Response of canine oral carcinomas to heat and radiation.
Thermal enhancement of radiation response improved the probability for local tumor control without increasing the risk for late complications in this study of relatively advanced stage tumors. Thirty-eight dogs with naturally occurring oral carcinomas were randomized to two radiation dose response groups to receive radiation alone or combined with local hyperthermia. Radiation was delivered in 10 fractions over 22 days. Heating was done 3 hours after seven of the radiation doses. The objective was to maintain a minimum tumor temperature of 42 degrees C and a maximum normal tissue temperature of 40 degrees C for 30 minutes. Normal tissue temperatures were usually 40 degrees C or less but there was great heterogeneity in tumor temperatures. Temperatures at tumor margins never exceeded 41.5 degrees C. The TCD50 for radiation was 38 Gy (32-46 Gy, 95% C.I.) and for radiation and heat it was 33 Gy (30-36 Gy, 95% C.I.). The slope of the dose response was much steeper for radiation and heat than for radiation alone indicating that the heterogeneity of tumor response was decreased with heat. All tumors were controlled at 40 and 45 Gy with heat whereas only 57% and 75% were controlled with 40 and 45 Gy radiation only. There were no late necroses for radiation and heat. The tumor control enhancement might be improved with different sequences, number of heatings or other time temperature relationships. It is not possible to predict the optimum treatment scheme because of the lack of knowledge of the influence of hyperthermia on subsequent heat or radiation treatments. That influence could be affected greatly by changes in tumor microcirculation, pH, and oxygenation as well as development and decay of thermotolerance in tumor and normal tissue.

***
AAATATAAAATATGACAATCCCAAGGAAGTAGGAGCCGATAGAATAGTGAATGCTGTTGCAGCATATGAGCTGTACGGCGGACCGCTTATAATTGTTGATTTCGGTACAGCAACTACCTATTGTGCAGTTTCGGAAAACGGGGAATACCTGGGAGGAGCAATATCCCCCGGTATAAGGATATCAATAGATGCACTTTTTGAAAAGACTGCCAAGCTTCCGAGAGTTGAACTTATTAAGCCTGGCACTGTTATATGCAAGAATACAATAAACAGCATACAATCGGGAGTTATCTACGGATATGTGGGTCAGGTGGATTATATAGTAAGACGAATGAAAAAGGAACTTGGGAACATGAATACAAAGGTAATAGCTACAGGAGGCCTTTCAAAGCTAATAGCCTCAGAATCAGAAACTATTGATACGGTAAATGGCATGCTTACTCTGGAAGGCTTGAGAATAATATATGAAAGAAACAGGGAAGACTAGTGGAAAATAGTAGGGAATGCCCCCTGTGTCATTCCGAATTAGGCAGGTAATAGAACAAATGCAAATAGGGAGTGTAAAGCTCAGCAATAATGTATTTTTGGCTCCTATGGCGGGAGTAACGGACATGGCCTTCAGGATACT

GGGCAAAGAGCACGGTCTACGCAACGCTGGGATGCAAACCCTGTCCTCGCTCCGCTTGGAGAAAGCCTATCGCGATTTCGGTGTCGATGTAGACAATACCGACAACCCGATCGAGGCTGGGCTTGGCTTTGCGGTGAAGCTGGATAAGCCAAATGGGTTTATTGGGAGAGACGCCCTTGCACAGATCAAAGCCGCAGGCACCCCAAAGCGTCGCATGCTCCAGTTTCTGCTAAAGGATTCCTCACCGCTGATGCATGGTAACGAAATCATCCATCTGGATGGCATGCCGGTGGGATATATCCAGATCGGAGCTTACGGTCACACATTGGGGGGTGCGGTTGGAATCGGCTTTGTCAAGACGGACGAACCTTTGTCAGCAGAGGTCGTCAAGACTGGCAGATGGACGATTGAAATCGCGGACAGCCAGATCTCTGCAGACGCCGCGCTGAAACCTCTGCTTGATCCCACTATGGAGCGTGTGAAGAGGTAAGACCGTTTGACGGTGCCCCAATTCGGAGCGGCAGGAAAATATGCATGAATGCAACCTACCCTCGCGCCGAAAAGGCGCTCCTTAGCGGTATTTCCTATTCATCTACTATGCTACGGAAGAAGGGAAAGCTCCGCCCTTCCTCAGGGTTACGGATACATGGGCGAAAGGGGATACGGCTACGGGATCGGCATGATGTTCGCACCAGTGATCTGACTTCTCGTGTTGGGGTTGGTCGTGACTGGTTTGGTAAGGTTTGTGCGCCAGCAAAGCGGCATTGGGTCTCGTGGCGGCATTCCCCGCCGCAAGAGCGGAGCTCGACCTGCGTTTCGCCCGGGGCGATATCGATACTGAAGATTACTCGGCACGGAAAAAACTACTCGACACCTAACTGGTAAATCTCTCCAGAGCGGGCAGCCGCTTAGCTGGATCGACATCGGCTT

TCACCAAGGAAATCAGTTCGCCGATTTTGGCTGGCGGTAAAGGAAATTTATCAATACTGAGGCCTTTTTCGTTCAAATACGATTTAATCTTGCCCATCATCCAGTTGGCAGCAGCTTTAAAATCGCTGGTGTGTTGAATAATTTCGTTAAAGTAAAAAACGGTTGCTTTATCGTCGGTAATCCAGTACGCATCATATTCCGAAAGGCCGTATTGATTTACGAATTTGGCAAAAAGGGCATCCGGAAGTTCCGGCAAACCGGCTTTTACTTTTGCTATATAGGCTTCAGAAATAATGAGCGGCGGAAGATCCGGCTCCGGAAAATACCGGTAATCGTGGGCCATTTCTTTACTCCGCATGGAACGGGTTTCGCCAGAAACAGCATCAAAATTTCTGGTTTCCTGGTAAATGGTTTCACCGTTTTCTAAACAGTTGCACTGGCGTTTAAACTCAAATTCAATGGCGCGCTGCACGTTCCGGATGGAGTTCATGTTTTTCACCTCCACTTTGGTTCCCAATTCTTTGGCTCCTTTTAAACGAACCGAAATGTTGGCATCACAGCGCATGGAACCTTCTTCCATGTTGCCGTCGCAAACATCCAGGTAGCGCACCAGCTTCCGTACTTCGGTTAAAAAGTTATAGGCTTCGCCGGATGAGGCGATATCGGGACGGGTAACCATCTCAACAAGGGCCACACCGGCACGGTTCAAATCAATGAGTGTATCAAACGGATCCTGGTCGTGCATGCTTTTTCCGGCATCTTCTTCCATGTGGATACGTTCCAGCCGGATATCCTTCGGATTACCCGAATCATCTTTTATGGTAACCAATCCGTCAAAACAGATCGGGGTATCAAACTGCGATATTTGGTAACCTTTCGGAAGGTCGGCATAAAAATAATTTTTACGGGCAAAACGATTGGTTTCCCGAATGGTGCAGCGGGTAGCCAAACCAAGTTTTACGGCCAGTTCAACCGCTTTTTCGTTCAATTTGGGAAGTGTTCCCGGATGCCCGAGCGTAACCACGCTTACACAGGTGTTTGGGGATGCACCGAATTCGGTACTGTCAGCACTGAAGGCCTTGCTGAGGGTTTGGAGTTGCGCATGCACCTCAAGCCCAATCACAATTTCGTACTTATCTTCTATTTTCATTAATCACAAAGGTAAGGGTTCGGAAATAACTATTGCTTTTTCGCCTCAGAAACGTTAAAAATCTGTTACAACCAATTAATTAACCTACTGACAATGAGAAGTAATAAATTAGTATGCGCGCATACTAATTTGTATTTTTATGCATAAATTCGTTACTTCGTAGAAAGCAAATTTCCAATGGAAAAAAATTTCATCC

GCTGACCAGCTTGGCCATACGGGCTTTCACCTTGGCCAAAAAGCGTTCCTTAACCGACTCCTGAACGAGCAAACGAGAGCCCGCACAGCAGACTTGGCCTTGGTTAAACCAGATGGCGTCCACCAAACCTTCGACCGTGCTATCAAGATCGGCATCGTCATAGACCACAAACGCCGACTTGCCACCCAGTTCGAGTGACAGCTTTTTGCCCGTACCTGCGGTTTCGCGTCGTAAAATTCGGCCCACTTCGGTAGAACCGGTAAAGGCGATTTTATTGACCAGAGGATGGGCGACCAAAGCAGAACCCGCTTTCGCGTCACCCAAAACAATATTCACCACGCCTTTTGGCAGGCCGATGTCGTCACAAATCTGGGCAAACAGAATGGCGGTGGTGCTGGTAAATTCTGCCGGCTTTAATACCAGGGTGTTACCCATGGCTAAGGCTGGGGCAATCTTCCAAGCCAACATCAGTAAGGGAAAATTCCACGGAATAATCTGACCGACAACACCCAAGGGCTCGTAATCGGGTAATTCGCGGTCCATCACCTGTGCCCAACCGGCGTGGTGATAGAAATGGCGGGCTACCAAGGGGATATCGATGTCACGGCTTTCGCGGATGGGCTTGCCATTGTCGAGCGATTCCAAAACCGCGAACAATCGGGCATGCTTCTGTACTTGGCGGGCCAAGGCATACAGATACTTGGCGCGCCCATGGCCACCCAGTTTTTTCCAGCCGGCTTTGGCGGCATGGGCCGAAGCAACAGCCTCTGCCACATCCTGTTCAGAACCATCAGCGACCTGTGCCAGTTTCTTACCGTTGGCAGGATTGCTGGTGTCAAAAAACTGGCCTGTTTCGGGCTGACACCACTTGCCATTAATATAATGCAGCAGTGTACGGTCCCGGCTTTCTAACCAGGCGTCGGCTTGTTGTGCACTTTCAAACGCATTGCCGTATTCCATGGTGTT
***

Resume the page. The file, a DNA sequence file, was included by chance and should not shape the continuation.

Gillette, EL; McChesney, SL; Dewhirst, MW; Scott, RJ
Volume / Issue
Start / End Page
Pubmed Central ID
International Standard Serial Number (ISSN)